Four weeks after Alex Peroni’s 200+km/h aerobatic race crash at Monza, the young Australian has confirmed his desire to return to racing in 2020, albeit later than he had hoped.
Peroni, 19, hit the headlines on 7 September this year after his Dallara single-seater flew high into the air during the FIA Formula 3 Championship race at the Italian Grand Prix.
From then Peroni was a passenger as his orange race car spiraled skyward before landing heavily upside down on top of a trackside tyre barrier. The severely damaged machine then flipped rightside up and came to rest against the catch-fencing beyond.
The crash was triggered by the car running over a ‘sausage’ curb just off the racing line at Monza’s notorious, high speed, final Parabolica corner.
After the accident Peroni was taken to a nearby Monza hospital, where concerns over his fractured vertebra prompted doctors to order him to wear a body brace for the trip home to Hobart, Tasmania, several days later. Peroni also suffered concussion in the accident, but has shown no further symptoms.
We are all extremely relieved that Alex Peroni walked away from this crash during Race 1 in Monza.
— Formula 3 (@FIAFormula3) September 7, 2019
On arrival in Tasmania his doctor referred him to a neurosurgeon, who ordered new scans that confirmed his back should heal completely without the need for surgery. Moreover, Peroni should be able to return to racing with no lasting ill-effects.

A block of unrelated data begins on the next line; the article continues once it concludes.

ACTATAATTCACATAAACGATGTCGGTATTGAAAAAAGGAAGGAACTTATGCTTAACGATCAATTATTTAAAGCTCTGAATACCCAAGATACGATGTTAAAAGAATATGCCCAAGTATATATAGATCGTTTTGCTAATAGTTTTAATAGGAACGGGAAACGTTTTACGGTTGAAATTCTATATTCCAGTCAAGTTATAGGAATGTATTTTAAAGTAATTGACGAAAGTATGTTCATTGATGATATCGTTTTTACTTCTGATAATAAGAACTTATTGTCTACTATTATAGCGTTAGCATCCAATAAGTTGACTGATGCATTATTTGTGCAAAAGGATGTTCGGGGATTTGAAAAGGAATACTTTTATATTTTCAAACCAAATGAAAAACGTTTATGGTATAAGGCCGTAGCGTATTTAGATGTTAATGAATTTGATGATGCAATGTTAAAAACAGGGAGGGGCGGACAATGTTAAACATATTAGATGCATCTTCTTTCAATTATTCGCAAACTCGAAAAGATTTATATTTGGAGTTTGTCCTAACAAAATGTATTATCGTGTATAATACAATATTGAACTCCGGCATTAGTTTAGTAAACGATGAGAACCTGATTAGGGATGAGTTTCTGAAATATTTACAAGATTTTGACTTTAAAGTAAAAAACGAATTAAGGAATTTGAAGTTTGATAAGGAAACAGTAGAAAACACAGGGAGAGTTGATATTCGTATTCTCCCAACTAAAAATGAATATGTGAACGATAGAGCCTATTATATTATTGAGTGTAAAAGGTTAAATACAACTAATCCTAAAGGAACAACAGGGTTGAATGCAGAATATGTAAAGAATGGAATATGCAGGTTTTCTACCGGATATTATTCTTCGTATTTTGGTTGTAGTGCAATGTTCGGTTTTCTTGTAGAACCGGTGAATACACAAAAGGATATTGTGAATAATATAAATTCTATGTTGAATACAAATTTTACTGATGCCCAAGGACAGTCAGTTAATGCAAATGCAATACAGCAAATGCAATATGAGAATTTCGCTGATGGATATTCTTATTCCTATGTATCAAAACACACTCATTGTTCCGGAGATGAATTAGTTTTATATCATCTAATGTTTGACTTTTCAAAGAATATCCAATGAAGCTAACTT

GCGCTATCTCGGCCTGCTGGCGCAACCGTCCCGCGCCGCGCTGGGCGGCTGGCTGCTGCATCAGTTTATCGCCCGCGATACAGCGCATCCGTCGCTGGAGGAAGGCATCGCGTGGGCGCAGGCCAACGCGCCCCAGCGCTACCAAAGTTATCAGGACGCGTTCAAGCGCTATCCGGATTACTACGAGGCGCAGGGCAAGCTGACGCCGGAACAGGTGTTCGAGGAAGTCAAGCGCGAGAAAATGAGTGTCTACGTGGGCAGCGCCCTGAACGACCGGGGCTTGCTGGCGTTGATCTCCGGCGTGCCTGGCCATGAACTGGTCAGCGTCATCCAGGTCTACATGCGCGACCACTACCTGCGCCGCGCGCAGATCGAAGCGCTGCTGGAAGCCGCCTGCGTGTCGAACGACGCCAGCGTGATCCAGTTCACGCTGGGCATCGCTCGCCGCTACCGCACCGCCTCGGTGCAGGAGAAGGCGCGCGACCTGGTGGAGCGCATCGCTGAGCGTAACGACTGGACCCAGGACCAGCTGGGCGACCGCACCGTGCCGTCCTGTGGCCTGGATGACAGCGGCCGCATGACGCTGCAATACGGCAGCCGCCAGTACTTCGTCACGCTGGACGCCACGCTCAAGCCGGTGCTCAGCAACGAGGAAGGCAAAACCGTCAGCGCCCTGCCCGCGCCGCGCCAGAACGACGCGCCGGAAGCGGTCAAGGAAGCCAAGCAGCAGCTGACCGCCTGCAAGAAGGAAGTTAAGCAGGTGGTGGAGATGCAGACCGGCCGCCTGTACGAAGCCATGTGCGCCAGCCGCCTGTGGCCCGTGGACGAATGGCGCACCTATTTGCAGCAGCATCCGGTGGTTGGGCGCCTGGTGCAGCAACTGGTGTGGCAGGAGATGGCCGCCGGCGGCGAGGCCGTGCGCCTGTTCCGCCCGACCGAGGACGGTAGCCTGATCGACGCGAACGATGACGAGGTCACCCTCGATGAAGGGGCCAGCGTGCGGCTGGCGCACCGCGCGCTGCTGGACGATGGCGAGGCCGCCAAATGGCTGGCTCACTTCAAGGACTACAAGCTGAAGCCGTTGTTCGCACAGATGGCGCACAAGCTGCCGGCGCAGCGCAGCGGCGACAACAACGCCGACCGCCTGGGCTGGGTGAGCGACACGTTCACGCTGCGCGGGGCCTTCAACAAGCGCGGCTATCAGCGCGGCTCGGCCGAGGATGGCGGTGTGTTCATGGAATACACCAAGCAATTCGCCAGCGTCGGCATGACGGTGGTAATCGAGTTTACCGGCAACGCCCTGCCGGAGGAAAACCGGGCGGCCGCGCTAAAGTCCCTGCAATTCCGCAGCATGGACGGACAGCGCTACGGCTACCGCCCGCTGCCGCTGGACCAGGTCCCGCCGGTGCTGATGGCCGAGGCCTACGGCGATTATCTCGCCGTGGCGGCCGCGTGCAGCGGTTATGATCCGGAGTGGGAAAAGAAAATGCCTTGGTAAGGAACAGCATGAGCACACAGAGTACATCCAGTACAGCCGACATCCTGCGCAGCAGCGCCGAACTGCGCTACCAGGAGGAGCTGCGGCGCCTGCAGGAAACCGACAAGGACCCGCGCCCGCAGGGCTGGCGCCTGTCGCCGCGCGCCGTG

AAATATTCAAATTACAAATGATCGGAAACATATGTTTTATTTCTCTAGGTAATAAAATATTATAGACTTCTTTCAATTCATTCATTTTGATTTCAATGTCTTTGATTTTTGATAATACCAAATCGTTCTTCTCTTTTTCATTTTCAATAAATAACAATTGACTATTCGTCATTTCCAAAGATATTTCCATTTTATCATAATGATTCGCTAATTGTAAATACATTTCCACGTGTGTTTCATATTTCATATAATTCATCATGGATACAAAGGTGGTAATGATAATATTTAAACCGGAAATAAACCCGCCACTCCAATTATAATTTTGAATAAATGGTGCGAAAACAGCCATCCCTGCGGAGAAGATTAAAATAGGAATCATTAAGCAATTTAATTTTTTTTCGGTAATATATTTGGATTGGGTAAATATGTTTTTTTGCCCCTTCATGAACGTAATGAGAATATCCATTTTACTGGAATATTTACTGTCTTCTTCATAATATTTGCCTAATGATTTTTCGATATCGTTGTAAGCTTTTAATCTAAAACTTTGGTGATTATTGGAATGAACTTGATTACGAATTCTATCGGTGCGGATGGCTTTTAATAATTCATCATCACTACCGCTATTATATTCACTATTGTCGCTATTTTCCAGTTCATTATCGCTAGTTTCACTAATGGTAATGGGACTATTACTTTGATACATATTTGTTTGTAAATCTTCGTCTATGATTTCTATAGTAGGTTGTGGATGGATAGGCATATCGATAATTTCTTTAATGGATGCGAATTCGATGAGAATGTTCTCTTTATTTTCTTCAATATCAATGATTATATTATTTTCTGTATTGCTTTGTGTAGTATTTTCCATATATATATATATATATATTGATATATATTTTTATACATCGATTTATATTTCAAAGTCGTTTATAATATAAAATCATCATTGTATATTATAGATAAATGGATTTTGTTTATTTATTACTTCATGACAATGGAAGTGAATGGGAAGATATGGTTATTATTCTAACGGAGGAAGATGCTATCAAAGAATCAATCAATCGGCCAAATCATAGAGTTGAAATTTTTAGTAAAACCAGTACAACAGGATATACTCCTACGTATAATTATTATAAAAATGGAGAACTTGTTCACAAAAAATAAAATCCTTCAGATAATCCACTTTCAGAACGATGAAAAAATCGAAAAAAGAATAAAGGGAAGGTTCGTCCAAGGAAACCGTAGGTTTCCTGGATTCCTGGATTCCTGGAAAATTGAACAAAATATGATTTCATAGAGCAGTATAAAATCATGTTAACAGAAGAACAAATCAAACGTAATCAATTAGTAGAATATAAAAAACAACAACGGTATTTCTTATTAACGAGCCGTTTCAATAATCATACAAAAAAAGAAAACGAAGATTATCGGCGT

The neurosurgeon advised however that the recovery will take three months instead of the initial estimate of 30 – 60 days. The additional time is essential to ensure Peroni’s bones have regained full strength before he begins fitness training.
Peroni has been ordered to rest, and wear a back brace when sitting or standing for the duration. Walking is fine and encouraged, but nothing strenuous.
Naturally the aspiring Formula 1® racer, who had held outside hopes of making his planned debut in the Macau Grand Prix in November, is greatly disappointed about the extended recovery period.
“I can’t wait to get into the gym and then back on the racetrack, but for now a gentle walk is as good as it gets,” Peroni said. “Even light weight training is out.
“Hopefully I’ll be able to do some gentle resistance work in the pool in a month or so. At least it will be a start.
“I’m gutted to have to sit out the rest of the year, just when I was heading for my best race result in the championship. But for now there’s nothing I can do – it’s all up to the medical experts.”
Peroni expressed his appreciation to everyone who sent him supportive messages, privately and via social media, since the accident.
“I’ve said it before, but honestly I can’t say it enough – thank you so much to my sponsors, supporters and the thousands of well-wishers who sent messages,” he said.
“It’s been humbling to know so many people genuinely care and support what I’m trying to achieve in Europe, so far away from this beautiful island, Tasmania, at the bottom of Australia.
“Thanks also to everyone at Campos Racing in Valencia. Their support has been unbelievable. They made me feel at home all year, and have continued to do what they can to assist since the accident.”
A major fundraiser, Get Alex back on track, is planned for November 15.